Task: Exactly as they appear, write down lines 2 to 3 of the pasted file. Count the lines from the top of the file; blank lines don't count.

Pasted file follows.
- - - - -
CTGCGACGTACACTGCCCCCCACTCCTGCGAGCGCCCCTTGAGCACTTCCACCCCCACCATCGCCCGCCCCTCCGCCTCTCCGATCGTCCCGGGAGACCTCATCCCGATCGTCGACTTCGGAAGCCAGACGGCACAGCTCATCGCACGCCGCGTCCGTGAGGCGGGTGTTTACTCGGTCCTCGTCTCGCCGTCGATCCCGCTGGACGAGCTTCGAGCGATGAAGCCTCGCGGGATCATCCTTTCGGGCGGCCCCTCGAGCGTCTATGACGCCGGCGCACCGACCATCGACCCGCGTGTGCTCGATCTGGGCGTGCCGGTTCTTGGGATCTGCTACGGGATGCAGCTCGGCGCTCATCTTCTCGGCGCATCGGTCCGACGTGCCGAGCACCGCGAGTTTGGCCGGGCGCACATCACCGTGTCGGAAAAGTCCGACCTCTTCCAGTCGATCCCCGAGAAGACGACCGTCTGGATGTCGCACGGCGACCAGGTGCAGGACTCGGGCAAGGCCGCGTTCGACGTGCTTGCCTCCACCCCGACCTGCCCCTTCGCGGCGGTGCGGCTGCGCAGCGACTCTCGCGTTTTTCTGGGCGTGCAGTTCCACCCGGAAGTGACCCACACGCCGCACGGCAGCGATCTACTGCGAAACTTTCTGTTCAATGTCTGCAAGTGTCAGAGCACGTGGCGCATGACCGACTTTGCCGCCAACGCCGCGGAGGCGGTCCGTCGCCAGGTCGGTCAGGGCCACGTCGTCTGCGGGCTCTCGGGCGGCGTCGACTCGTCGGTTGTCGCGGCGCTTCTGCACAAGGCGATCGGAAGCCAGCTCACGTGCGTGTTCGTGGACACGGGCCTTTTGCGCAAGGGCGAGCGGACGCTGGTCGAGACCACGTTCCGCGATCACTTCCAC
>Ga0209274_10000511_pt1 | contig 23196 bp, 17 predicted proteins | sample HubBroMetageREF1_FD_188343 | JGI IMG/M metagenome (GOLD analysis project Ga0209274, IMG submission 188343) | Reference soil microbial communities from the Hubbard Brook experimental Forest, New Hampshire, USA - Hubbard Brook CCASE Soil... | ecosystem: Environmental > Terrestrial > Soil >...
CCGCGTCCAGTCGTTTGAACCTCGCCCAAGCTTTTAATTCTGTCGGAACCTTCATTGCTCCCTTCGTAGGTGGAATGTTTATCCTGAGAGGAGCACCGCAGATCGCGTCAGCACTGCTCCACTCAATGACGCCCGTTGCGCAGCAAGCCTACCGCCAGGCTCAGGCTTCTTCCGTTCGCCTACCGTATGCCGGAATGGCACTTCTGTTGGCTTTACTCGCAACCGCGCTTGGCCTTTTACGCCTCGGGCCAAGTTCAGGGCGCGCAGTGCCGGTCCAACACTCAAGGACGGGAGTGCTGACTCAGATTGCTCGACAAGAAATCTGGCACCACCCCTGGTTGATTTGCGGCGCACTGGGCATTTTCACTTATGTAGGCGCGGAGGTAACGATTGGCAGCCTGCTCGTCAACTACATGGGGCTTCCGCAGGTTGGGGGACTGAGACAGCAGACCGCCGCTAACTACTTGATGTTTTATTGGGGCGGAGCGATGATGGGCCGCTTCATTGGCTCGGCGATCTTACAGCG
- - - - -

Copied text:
>Ga0209274_10000511_pt1 | contig 23196 bp, 17 predicted proteins | sample HubBroMetageREF1_FD_188343 | JGI IMG/M metagenome (GOLD analysis project Ga0209274, IMG submission 188343) | Reference soil microbial communities from the Hubbard Brook experimental Forest, New Hampshire, USA - Hubbard Brook CCASE Soil... | ecosystem: Environmental > Terrestrial > Soil >...
CCGCGTCCAGTCGTTTGAACCTCGCCCAAGCTTTTAATTCTGTCGGAACCTTCATTGCTCCCTTCGTAGGTGGAATGTTTATCCTGAGAGGAGCACCGCAGATCGCGTCAGCACTGCTCCACTCAATGACGCCCGTTGCGCAGCAAGCCTACCGCCAGGCTCAGGCTTCTTCCGTTCGCCTACCGTATGCCGGAATGGCACTTCTGTTGGCTTTACTCGCAACCGCGCTTGGCCTTTTACGCCTCGGGCCAAGTTCAGGGCGCGCAGTGCCGGTCCAACACTCAAGGACGGGAGTGCTGACTCAGATTGCTCGACAAGAAATCTGGCACCACCCCTGGTTGATTTGCGGCGCACTGGGCATTTTCACTTATGTAGGCGCGGAGGTAACGATTGGCAGCCTGCTCGTCAACTACATGGGGCTTCCGCAGGTTGGGGGACTGAGACAGCAGACCGCCGCTAACTACTTGATGTTTTATTGGGGCGGAGCGATGATGGGCCGCTTCATTGGCTCGGCGATCTTACAGCG